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News of a Mac OS X worm incites death threats and intrigue




News of a Mac OS X worm incites death threats and intrigue
News of a Mac OS X worm incites death threats and intrigue



http://news.com.com/8301-10784_3-9747070-7.html 

By Robert Vamosi
July 19, 2007

A soap opera is playing out on the mailing lists of several security 
newsgroups this morning, complete with people hiding behind pseudonyms, 
people "outing" one another and rumors of death threats against the 
major players. At stake? A possible worm for Apple's Mac OS X operating 
system.

Over the weekend, someone using the name Infosec Sellout posted on the 
BugTraq mailing list news of a worm exploiting a vulnerability in 
mDNSResponder, a component of Apple's Bonjour automatic network service. 
Apple patched the mDNSResponder vulnerability in May, but the author 
claims there remains an unpatched vulnerability. The author also claims 
to have a proof-of-concept worm ready to go, named Rape.osx, but says he 
won't release the worm. In a security vendor blog, McAfee quotes the 
author as saying he was compensated for this work.

As news of the posting and possible worm spread, skepticism grew. The 
author suffered harsh criticism from security colleagues for hiding 
behind a pseudonym, and for not providing any proof of the worm. The 
author also reportedly received death threats in reader posts to his 
blog site. In response, Infosec Sellout says in a blog post that he 
removed all prior postings on his blog site. Is that true? Last night 
someone else claiming to be Infosec Sellout claims the site in question, 
called Security Information, is not the real Infosec Sellout blog site, 
but a hijacked site, hence the lack of prior posts.

The story gets weirder. One of the names thought to be behind the hijack 
of Infosec Sellout is David Maynor of Errata Security, who might be 
using the name "LMH." Last summer, during BlackHat USA, security 
researchers David Maynor and Johnny Cache disclosed a wireless 
vulnerability using an Apple Computer Macbook. The team found that 
malformed network traffic could allow the laptop to be compromised, and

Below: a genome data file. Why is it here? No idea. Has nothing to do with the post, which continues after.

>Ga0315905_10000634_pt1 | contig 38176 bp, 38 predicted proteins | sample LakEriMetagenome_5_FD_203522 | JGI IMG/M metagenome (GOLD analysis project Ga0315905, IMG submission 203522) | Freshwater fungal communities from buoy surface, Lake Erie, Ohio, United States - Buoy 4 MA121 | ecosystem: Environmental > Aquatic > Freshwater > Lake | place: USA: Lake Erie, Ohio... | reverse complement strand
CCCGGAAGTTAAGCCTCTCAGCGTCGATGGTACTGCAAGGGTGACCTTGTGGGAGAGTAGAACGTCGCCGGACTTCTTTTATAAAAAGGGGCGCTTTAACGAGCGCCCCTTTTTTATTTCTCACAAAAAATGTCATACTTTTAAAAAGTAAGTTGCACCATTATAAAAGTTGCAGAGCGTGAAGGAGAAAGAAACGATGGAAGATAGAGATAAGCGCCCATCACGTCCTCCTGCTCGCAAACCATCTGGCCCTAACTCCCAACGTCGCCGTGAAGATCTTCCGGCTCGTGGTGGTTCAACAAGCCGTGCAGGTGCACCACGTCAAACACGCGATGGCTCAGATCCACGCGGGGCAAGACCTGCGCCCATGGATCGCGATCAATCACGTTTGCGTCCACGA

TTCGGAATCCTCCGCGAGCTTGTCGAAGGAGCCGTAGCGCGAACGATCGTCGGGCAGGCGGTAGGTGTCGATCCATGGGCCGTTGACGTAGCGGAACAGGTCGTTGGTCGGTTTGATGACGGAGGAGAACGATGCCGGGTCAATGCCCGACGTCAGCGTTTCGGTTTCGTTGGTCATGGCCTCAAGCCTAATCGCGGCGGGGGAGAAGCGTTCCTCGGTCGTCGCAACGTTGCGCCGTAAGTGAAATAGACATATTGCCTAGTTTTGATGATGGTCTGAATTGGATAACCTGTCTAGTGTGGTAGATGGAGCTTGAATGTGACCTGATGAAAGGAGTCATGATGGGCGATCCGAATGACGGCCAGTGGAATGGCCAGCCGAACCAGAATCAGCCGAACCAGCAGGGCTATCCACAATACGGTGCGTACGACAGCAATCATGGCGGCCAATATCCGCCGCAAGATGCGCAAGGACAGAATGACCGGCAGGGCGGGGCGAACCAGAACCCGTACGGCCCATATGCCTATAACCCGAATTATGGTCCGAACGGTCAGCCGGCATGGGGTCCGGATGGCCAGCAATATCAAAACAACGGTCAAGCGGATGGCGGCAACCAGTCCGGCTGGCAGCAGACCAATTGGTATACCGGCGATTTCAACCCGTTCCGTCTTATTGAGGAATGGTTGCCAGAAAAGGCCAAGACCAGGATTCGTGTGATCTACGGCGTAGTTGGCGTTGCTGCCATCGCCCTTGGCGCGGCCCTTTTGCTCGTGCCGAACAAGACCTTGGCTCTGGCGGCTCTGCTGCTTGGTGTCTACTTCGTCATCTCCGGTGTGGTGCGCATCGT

they provided a video of the attack. The researchers did use a 
third-party wireless card for their video demonstration, but said 
repeatedly that the Apple Airport wireless driver was also vulnerable. 
Two months after BlackHat, Apple quietly released a patch, which, if the 
vulnerability that was fixed had been exploited, could have compromised 
the Airport wireless drivers in MacBooks.

This morning in a post on the Fuzzing mailing list, someone calling 
himself David Maynor responded. In a post called "The Truth," the author 
using the name LMH says he is David Maynor and then proceeds to confess 
that after last summer he needed to hide behind the name "LMH" to get 
the word out about new vulnerablities. Yet if you go over to the Errata 
Security blog site, the real David Maynor says the Fuzzing mailing list 
post is a sham, and cites several factual errors. We took the text and 
put it through Hacker Factor Solutions Gender Guesser and it appears a 
male did indeed write the Fuzzing plot. But based on the words chosen 
and sentence length, the tool also suggests it was a male European who 
wrote it. David Maynor has been based near Atlanta, Ga., for years.

Remember all of this intrigue concerns a proof-of-concept worm that no 
one has seen that supposedly affects a patched vulnerability in 
mDNSResponder on Apple OS X.

Stay tuned for more weirdness. 


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